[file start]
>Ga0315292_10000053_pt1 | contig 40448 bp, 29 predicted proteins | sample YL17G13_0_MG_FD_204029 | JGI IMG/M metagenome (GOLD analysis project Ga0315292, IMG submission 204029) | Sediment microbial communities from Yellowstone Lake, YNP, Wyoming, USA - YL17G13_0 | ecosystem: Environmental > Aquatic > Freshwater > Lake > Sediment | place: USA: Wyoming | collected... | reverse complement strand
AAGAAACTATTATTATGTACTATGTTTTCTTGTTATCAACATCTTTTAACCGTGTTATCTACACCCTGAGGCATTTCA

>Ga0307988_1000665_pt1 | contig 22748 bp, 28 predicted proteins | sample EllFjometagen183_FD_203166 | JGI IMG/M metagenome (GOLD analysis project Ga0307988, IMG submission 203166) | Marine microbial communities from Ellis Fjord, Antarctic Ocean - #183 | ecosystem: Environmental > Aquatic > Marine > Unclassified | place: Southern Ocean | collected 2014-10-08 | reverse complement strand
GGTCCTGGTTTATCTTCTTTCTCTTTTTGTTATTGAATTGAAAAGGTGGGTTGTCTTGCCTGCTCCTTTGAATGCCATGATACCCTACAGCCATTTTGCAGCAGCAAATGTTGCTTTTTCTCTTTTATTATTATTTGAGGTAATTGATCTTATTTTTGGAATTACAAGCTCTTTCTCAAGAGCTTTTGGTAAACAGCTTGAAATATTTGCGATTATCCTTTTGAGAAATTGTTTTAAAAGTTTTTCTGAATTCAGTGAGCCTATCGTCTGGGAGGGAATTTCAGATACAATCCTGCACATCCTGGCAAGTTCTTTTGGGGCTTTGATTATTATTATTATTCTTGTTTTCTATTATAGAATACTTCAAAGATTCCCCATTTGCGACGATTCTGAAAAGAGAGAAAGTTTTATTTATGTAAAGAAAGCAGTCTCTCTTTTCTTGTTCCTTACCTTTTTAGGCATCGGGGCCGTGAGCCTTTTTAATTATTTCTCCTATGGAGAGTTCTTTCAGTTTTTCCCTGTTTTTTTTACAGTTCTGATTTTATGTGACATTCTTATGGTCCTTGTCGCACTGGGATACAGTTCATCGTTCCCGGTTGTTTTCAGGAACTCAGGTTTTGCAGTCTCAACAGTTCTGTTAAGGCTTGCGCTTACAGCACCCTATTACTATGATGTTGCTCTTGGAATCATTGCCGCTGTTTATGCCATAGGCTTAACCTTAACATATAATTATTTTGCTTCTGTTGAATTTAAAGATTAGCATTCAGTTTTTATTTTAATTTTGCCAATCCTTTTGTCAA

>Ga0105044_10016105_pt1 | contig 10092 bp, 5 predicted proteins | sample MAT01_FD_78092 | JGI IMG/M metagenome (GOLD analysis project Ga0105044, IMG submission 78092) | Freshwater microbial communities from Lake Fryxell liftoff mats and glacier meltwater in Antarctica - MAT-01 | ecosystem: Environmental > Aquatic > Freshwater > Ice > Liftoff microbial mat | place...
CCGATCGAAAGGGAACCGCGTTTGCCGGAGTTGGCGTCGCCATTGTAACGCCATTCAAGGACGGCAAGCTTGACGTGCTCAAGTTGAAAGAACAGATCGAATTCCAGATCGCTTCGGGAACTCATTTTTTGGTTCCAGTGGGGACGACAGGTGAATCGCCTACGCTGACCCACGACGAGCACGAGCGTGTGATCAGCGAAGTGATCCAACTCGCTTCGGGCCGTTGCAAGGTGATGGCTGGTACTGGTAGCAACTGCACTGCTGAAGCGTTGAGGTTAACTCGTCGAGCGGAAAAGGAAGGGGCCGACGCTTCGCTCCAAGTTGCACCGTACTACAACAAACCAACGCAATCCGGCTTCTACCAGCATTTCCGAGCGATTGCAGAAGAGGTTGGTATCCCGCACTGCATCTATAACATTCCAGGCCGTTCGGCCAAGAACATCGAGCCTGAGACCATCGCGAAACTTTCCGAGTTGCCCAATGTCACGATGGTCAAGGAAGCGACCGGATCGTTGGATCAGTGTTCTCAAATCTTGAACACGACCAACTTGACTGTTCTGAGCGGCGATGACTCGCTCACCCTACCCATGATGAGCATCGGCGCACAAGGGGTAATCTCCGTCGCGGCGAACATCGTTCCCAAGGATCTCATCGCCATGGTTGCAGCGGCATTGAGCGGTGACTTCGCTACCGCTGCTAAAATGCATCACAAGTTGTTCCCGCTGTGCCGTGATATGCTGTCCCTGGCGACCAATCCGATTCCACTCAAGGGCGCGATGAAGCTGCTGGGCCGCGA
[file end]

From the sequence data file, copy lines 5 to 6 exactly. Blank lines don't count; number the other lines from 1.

>Ga0105044_10016105_pt1 | contig 10092 bp, 5 predicted proteins | sample MAT01_FD_78092 | JGI IMG/M metagenome (GOLD analysis project Ga0105044, IMG submission 78092) | Freshwater microbial communities from Lake Fryxell liftoff mats and glacier meltwater in Antarctica - MAT-01 | ecosystem: Environmental > Aquatic > Freshwater > Ice > Liftoff microbial mat | place...
CCGATCGAAAGGGAACCGCGTTTGCCGGAGTTGGCGTCGCCATTGTAACGCCATTCAAGGACGGCAAGCTTGACGTGCTCAAGTTGAAAGAACAGATCGAATTCCAGATCGCTTCGGGAACTCATTTTTTGGTTCCAGTGGGGACGACAGGTGAATCGCCTACGCTGACCCACGACGAGCACGAGCGTGTGATCAGCGAAGTGATCCAACTCGCTTCGGGCCGTTGCAAGGTGATGGCTGGTACTGGTAGCAACTGCACTGCTGAAGCGTTGAGGTTAACTCGTCGAGCGGAAAAGGAAGGGGCCGACGCTTCGCTCCAAGTTGCACCGTACTACAACAAACCAACGCAATCCGGCTTCTACCAGCATTTCCGAGCGATTGCAGAAGAGGTTGGTATCCCGCACTGCATCTATAACATTCCAGGCCGTTCGGCCAAGAACATCGAGCCTGAGACCATCGCGAAACTTTCCGAGTTGCCCAATGTCACGATGGTCAAGGAAGCGACCGGATCGTTGGATCAGTGTTCTCAAATCTTGAACACGACCAACTTGACTGTTCTGAGCGGCGATGACTCGCTCACCCTACCCATGATGAGCATCGGCGCACAAGGGGTAATCTCCGTCGCGGCGAACATCGTTCCCAAGGATCTCATCGCCATGGTTGCAGCGGCATTGAGCGGTGACTTCGCTACCGCTGCTAAAATGCATCACAAGTTGTTCCCGCTGTGCCGTGATATGCTGTCCCTGGCGACCAATCCGATTCCACTCAAGGGCGCGATGAAGCTGCTGGGCCGCGA